That was awesome. In the beginning, we were living at the local hotel, for a couple of years. So it was cool, and it was more cool when I officially was living there, because staying in the hotel, you kind of miss some stuff. [laughs] But I mean, to play with the person you wanted to play with the most in the world, and to be able to live five minutes from work, and to hang around — you know, we’re really good friends, 3RDEYEGIRL, all of us — we had some very beautiful times. And it was very exotic for me, too, because I had never tried to live in a different country than Denmark. It was romantic and exotic at the same time as it was a dream come true. You know, I feel like I was there so much, I feel a little bit like it’s also my country.
I always found it so odd that Chanhassen, which is not a very exciting-seeming place out in the suburbs with all these strip malls, is the home of Paisley Park. What was it like living in Chanhassen? Did people know you were in Prince’s band?
Yeah, I think some people would, for sure. It’s such a small town, so most people, I think, knew. But people were very respectful. It was a very good vibe there, and there’s a lot of very beautiful nature there. It took me a while before I actually discovered all those lakes and all those forests, bike paths, and walk paths. It’s quite amazing.
Did you have a hand in developing the 3RDEYEGIRL sound?
No. I had no idea he was about to make a band. [laughs] I didn’t know. I mean, we each got to put a little of ourselves in it, but it was him. He wrote the music. It was all Prince. Of course, when we recorded and played, he gave us the freedom to put our own little thing on it. And sometimes it had to be just like he wrote it. But definitely, it was Prince. He can write any style of music. He could go write the funkiest track ever, then write a rock ‘n’ roll hit.
That’s one thing I always appreciated about him, is that he had a talent for bringing people together, and arranging people in a way you didn’t know you needed to be arranged. What was that process like, to be able to work so closely with him? What did you learn about your own strengths and musicality from that experience?
I think I learned that anything is possible, if you put your mind to it. He would always push us all to be better, all the time. Like for instance, earlier I was saying how when I first got in the band, I had to learn so many songs in a very short amount of time. And after that process, I was really amazed at how fast I could learn a new song, and remember it. It’s like the brain just expands. I think a major thing he would do, is he would just push us. Like, there’s no limit. If you push, then the limit is pushed, too.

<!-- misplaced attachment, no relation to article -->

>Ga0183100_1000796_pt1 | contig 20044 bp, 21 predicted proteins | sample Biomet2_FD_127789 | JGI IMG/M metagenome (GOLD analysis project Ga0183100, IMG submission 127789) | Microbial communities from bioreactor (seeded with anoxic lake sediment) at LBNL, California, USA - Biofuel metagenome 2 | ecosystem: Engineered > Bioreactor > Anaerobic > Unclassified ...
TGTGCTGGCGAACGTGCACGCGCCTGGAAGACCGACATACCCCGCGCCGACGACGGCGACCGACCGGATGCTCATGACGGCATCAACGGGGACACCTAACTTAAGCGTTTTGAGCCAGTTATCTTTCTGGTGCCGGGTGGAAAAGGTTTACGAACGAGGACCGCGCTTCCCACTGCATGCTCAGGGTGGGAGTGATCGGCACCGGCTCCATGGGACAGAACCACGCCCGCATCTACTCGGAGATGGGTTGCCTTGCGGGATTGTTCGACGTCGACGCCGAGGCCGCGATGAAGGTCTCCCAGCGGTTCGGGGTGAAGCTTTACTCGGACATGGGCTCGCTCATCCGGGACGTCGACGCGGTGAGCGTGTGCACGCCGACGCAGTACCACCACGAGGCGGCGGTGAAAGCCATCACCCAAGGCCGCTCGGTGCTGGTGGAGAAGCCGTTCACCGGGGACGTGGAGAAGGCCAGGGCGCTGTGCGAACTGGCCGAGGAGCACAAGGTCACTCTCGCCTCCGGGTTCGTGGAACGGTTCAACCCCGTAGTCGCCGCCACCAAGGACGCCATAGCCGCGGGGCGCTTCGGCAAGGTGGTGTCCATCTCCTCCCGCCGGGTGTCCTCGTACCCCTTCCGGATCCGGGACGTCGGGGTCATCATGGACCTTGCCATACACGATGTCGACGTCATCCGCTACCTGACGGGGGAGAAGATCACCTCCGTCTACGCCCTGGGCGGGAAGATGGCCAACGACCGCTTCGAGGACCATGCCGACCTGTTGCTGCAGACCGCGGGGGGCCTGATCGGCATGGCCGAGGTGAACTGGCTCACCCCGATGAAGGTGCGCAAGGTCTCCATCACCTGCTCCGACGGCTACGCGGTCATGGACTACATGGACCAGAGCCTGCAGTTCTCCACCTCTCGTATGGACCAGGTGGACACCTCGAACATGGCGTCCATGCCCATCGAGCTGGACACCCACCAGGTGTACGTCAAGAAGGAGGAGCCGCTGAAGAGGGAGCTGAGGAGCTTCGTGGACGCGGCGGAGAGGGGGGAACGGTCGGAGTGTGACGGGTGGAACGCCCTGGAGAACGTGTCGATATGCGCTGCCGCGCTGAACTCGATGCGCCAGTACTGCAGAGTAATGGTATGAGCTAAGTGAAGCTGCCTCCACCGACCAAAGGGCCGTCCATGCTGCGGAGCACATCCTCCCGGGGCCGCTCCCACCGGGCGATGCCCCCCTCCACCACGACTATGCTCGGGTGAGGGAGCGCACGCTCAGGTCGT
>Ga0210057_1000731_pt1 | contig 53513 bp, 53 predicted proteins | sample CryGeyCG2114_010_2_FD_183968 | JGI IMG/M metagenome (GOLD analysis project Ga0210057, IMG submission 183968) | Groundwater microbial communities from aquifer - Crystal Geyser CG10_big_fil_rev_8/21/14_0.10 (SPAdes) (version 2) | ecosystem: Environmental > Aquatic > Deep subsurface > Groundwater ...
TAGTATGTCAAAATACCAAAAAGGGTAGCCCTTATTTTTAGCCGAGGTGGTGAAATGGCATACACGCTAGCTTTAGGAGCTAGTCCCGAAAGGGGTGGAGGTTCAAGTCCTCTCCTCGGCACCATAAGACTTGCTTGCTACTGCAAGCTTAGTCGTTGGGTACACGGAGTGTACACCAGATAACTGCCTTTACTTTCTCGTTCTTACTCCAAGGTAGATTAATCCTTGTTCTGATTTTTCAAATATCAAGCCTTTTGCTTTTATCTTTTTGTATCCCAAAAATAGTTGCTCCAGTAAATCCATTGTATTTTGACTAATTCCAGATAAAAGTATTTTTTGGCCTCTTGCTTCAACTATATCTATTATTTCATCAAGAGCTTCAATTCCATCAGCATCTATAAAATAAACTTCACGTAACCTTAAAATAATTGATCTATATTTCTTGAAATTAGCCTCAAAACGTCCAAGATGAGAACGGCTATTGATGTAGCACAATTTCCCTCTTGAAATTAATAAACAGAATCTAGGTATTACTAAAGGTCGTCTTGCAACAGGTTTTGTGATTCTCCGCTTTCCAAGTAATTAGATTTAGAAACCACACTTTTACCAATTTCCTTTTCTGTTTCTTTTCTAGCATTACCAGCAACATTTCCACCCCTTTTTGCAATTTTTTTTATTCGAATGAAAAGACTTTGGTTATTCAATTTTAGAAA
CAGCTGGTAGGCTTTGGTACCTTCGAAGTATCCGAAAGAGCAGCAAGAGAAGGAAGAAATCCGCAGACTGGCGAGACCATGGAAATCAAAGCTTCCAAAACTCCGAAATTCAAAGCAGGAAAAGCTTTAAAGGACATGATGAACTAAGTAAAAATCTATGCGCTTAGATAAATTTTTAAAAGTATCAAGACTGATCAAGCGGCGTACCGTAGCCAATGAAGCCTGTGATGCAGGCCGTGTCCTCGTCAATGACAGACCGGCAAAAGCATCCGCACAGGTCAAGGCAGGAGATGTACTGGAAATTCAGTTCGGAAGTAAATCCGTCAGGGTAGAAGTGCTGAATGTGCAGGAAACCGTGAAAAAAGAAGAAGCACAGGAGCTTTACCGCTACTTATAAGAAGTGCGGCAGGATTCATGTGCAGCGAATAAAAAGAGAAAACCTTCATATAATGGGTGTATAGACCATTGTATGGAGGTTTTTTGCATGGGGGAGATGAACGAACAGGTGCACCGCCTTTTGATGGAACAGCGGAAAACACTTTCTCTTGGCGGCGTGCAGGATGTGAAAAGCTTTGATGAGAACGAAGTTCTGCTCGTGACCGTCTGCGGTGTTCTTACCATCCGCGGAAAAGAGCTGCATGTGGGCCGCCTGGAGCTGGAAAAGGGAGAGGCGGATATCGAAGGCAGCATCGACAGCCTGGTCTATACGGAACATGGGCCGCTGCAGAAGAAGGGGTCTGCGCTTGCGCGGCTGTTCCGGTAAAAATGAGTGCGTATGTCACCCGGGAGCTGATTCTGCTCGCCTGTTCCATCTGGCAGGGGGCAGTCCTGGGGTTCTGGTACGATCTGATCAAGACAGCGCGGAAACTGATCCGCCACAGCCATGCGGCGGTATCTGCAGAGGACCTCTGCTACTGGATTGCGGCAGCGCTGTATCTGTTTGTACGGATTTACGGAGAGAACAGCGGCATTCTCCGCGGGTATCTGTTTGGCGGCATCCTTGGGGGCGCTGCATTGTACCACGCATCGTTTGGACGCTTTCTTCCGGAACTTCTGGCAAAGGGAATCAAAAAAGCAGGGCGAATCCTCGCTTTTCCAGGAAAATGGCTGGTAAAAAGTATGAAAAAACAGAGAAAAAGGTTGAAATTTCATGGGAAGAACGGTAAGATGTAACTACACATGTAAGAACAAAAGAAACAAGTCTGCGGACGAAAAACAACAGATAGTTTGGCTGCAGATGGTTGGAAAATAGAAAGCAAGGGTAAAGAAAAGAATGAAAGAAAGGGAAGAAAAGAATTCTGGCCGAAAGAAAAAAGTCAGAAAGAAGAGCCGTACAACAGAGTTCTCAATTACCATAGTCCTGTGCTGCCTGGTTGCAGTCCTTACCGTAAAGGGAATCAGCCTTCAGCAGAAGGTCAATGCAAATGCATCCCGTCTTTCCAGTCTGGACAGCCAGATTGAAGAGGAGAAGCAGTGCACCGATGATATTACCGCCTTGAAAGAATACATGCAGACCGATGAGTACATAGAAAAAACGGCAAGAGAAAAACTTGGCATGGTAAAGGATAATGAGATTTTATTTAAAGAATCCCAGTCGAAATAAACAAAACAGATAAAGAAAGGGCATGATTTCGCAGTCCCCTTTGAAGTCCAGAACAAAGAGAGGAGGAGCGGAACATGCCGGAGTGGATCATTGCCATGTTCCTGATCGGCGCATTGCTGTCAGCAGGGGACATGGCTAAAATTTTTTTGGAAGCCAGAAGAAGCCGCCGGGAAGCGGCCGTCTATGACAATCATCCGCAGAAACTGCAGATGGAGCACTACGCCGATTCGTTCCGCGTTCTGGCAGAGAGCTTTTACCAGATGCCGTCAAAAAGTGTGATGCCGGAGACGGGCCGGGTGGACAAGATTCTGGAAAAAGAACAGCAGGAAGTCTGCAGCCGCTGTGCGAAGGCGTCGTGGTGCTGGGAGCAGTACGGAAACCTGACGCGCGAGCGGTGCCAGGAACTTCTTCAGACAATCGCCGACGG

I mean, the thing is he was amazing at everything. He could play everything. And I would want to of course try to do the best I could to live up to his expectations, because he was also expecting a lot of himself. And therefore also from other people. I just want to live up to that, and try to improve, always. I feel like you can improve in so many ways in your whole life, but I guess what I mean is to not stop improving. To be kind of a life student.
Yeah, that’s a really good way to put it. He really was never content to rest. It was, what’s next? What else can I learn?
Yeah, constantly renewing himself. And being excellent at everything.
One thing that really amazed me, as a person who was in Minnesota and experiencing Prince as a Chanhassen citizen, was that after his passing, the response, globally, has been so tremendous. Obviously you have a totally different perspective, but did it change your thinking about what this experience meant for you, and his importance to people around the world?
Definitely. I knew all the time that he had fans, and that fans loved him. But I’m very, very moved to see the love from all the fans. It’s pure. He meant so much. And I knew he did, but I’m realizing now how important he was to so many people. And I think that is very beautiful to discover. I mean, I realized that he had fans, but to really see now how much love there is for him, that’s just beautiful, and I’m happy about that, because I feel like that’s going to help make his music stay with us. All the people that just loved it, and how much the music meant to people, like generations of people.
And for me now, obviously, you know, it hit hard, but now I’m at a point where I just feel super grateful to have had the time with him, and to be near him, and being able to work with him. I’m just thankful, and I want to take that with me, all the stuff I learned, and see if I can keep up the good work. Or try to. I’m very moved. You know, I’m being contacted by a lot of fans now that I’m doing my own album, and the love is just there. It’s really amazing, and it’s been beautiful to see.
Find Ida Nielsen’s new album in stores and on iTunes.